Atomic Mass: 162.5 amu
Melting Point: 1407 °C
Boiling Point: 2562 °C
Dysprosium is among the chemical elements with names that are the most fun to say out loud. Go ahead, try it!
It is also one of the rare earth elements. We’ve talked about those a lot, so let’s recap some of the basics:
- Rare Earth elements aren’t really rare per se, they’re just very reactive. That means that they never appear in their pure state in nature. They appear in mineral compounds, often with other rare earths, but never in high concentrations.
- Because they are kind of hidden in plain sight, the rare earths took a long time for the science guys to pin down. It wasn’t until 1878 that the immortal Paul Émile Lecoq de Boisbaudran (who also had Gallium and Samarium on his resume, the old overachiever) was able to laboriously squeeze a little bit of Dysprosium out of Erbium ore. Nobody was able to isolate larger samples until a method was worked out in the 1950s at Iowa State.
- Like most of the rare earth elements, Dysprosium is pretty much mined only in China for the time being.
- In a possibly not unrelated development, there was an enormous spike in the price of rare earth elements a few years back. Dysprosium was being priced in 2011 at about twenty times what it had sold for in 2003.
Here’s what I think is going on. First, the main reason to get fired up about rare earths, from a human-use point of view, is their magnetic properties. Dysprosium, for instance, is apparently tied with Holmium for Most Magnetic Element under certain conditions. Now, if you remember that magnetism is used in both electrical generators and electrical motors, it might occur to you that more powerful magnets would mean more efficient power systems. It has certainly occurred to some of our brainy engineering guys. So yeah, rare earths are confined to “specialized industrial applications,” but potentially really important ones.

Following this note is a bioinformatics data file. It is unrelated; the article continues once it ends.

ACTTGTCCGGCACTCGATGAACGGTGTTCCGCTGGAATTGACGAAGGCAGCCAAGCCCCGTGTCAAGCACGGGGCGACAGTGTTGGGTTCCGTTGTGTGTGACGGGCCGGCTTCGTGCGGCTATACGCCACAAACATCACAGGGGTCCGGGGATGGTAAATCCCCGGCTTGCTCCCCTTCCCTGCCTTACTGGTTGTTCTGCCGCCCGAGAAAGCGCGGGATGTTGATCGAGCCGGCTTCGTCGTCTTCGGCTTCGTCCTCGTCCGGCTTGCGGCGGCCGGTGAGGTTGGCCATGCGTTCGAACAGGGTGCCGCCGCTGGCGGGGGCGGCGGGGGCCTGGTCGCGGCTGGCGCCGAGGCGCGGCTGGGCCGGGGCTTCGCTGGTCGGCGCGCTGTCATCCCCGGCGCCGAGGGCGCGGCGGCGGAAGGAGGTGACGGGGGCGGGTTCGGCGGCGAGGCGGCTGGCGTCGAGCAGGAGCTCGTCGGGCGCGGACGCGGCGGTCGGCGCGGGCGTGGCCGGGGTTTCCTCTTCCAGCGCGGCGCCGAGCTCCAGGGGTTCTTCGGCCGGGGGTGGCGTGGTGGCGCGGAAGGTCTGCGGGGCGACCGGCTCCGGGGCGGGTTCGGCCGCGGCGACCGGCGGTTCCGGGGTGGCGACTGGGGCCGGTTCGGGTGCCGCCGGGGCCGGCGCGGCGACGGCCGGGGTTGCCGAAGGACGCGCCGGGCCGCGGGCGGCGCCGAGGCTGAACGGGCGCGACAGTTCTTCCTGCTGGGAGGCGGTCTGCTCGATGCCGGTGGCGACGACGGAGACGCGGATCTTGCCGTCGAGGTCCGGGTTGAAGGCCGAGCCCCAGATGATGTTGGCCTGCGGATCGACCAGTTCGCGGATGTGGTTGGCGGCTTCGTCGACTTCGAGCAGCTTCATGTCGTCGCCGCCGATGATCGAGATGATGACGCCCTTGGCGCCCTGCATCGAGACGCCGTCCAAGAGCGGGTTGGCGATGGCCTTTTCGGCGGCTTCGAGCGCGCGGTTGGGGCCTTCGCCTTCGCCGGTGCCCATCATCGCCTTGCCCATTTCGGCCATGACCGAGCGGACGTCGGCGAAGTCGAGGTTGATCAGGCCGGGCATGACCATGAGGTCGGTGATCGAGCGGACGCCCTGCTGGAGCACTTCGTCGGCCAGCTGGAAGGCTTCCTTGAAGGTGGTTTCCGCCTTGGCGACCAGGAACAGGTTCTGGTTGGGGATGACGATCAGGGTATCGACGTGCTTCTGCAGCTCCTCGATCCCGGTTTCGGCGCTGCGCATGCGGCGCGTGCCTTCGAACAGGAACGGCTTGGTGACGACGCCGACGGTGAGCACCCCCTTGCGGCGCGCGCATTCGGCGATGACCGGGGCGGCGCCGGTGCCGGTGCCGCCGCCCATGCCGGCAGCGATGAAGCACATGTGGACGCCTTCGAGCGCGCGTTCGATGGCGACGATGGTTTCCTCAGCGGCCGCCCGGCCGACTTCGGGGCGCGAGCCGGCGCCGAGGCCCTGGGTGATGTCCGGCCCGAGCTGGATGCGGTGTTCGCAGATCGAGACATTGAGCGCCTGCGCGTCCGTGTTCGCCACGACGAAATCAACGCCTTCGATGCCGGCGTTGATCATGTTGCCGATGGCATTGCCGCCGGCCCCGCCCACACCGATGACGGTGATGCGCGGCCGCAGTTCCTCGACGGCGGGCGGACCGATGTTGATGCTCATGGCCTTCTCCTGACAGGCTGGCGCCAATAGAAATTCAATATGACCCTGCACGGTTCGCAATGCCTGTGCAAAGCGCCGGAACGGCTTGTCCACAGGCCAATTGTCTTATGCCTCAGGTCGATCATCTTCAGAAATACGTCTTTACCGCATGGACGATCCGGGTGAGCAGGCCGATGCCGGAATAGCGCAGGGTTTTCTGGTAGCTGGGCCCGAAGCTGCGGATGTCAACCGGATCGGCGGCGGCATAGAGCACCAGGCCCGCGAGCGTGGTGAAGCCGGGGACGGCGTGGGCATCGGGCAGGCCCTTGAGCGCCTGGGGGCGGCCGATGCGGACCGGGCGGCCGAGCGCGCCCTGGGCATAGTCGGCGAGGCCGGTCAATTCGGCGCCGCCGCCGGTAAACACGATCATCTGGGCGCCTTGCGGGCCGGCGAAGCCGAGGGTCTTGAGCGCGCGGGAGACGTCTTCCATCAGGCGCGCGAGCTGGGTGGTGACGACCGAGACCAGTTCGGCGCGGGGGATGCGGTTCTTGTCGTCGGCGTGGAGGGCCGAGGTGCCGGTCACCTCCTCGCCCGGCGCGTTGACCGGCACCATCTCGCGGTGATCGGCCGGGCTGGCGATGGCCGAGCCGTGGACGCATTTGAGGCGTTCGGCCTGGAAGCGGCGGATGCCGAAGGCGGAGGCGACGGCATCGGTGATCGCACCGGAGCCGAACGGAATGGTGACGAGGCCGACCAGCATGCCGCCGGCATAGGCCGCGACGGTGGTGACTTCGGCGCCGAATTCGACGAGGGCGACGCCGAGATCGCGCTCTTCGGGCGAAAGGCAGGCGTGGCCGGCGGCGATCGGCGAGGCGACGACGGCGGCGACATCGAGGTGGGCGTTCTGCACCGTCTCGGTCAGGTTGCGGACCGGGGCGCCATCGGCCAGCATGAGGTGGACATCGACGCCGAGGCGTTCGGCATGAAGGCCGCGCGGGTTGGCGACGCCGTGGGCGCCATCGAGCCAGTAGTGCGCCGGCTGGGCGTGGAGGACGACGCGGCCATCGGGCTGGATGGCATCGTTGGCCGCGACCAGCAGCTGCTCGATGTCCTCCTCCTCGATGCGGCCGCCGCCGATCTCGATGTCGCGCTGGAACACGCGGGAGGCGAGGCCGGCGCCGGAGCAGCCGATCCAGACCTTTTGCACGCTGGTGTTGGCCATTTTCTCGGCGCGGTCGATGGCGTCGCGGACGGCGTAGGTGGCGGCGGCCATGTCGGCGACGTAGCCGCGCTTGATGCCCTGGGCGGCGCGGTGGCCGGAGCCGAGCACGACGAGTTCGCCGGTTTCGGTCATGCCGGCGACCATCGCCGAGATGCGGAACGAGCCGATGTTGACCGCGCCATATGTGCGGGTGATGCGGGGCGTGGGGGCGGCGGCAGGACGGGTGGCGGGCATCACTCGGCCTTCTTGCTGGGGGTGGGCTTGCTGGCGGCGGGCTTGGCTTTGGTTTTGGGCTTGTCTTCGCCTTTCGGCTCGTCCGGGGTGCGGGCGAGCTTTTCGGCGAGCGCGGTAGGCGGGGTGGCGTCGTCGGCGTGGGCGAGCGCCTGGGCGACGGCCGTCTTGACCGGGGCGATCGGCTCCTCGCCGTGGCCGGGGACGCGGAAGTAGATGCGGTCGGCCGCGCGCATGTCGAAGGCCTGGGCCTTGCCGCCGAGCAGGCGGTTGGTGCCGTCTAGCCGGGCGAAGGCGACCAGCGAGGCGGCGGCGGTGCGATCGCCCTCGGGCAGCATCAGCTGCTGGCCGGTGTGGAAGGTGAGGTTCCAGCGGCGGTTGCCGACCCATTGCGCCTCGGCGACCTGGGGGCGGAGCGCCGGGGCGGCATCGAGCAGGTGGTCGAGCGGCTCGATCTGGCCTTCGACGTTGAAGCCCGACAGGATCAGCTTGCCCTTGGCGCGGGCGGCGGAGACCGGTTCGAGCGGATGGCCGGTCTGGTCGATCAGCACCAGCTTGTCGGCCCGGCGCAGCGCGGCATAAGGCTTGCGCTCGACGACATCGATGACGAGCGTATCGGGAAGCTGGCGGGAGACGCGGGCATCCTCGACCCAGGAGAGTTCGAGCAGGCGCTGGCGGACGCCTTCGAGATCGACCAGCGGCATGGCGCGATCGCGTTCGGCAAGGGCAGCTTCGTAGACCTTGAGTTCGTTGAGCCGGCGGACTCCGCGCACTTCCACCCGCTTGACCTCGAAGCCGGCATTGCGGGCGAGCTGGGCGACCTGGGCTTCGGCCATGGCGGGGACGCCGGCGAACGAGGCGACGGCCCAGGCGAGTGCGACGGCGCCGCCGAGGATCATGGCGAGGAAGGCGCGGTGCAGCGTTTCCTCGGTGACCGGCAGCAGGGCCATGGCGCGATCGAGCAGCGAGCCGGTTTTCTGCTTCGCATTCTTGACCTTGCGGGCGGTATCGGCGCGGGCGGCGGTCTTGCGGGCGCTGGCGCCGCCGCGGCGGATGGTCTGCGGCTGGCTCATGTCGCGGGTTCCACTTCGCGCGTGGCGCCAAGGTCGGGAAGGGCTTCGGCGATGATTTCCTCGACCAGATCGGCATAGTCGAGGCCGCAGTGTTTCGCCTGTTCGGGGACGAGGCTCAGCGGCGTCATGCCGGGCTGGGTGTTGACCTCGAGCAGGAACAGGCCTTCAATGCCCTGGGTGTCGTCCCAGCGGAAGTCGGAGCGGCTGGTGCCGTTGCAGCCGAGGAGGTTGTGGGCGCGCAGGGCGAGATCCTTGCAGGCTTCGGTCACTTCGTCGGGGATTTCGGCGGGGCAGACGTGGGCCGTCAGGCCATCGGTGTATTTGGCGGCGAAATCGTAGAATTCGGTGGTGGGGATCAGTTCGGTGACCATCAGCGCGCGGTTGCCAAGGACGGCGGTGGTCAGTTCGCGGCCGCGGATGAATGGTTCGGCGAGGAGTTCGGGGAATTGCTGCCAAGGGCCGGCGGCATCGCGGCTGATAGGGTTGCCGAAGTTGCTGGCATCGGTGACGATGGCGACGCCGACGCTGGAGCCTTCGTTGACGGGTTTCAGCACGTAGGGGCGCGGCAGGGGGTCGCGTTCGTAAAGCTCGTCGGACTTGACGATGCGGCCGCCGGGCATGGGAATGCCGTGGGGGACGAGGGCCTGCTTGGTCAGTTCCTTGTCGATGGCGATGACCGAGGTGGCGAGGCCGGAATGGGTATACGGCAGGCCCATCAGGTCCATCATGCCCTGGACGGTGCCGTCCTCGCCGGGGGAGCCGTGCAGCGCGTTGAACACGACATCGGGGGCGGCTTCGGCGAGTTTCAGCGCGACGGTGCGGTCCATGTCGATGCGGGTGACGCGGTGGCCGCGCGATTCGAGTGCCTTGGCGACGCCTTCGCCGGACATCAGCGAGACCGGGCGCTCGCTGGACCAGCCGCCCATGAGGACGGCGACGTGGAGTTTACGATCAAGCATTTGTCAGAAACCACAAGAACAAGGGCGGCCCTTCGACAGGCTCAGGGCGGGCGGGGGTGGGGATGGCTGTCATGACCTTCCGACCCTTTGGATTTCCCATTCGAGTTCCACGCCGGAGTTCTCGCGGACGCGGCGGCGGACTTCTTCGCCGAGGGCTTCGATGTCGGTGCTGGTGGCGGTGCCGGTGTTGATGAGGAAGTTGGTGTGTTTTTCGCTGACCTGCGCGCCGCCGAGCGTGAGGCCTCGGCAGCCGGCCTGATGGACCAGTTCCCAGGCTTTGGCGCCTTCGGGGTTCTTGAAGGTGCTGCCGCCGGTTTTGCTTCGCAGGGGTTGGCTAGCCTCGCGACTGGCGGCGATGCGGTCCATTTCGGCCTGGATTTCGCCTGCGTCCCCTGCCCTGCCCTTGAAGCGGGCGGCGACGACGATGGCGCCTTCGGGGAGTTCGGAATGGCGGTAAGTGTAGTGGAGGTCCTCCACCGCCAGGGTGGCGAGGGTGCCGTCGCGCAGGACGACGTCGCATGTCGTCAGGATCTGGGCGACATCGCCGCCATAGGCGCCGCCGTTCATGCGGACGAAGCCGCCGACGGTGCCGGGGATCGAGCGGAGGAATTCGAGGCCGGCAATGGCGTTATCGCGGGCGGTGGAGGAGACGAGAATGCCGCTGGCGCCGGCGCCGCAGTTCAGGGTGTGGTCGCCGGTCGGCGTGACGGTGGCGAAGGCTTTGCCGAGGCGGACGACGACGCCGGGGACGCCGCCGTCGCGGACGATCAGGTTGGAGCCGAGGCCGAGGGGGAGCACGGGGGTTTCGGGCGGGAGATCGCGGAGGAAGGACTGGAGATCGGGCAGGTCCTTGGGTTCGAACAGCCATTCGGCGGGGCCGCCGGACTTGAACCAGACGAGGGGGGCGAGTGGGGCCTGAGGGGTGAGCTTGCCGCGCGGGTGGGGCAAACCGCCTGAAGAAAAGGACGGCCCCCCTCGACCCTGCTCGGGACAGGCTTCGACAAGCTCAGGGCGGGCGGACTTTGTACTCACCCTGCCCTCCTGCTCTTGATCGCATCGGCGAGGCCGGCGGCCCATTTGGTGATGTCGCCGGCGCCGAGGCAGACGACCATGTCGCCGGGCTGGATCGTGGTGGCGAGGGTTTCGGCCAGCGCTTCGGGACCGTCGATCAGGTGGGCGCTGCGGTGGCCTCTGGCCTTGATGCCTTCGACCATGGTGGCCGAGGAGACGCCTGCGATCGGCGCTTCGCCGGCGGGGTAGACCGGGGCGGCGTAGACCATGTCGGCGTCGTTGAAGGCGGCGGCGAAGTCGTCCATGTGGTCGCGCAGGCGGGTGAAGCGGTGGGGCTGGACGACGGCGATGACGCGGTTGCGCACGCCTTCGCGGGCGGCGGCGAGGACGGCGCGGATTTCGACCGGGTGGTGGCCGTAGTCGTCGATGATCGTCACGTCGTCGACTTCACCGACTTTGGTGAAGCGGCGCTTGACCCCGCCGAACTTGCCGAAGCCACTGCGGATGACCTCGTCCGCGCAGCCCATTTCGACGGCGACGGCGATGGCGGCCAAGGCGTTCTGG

It’s true that the supply of Dysprosium and other rare earth elements is having a hard time keeping up with supply. But the more panicky commentary on the situation is probably driven by people who are hoping they can trick you into some naïve dabbling in the minerals market. Because almost anything you can do with rare earths, you can already do without ‘em. For instance, Toyota was thinking of using a rare earths based system in its little RAV 4 SUVs, but because the supply of rare earths is so erratic and subject to the whim of a single government, they decided not to. And yet, they’re still making RAV 4s that work just fine.
You have to figure that if humankind collectively decides it really needs Dysprosium and its cousins badly enough, somebody will fire up a mine in Australia, Quebec, Texas, Alaska, or Wyoming, or any of the many other places where you can find rare earths. In fact, companies are messing around in all of those places, the only little issue being that hard rock mining is a brutally, brutally difficult industry to in which to eke out a profit. That makes launching a new operation to produce minerals that, who knows, might come in handy if certain speculative technologies continue to evolve, kind of a tough pitch for investors who are more interested in their guaranteed 5% per year.
Dysprosium is apparently one of the rarer rare earth elements, so it has a tricksy economic twist all its own. To produce a certain amount of Dysprosium, you inevitably end up producing a much greater amount of other rare earth elements, including Cerium – remember, the rare earths tend to herd together. So, if you’re mining enough Dysprosium to make a nice profit, you’re also mining so much Cerium that you’re tanking what little market there was for Cerium in the first place, and trying to figure out where you’re going to store the stuff and how much it will cost. It's almost like a disincentive to mine Dysprosium! No, wait. It is a disincentive to mine Dysprosium.
This is undoubtedly a distorted view of Dysprosium economics, but I think I’m more or less on the right track with it. Disclaimer: Element of the Month write-ups are not intended to be used as investment advice, ya knucklehead. But you already knew that.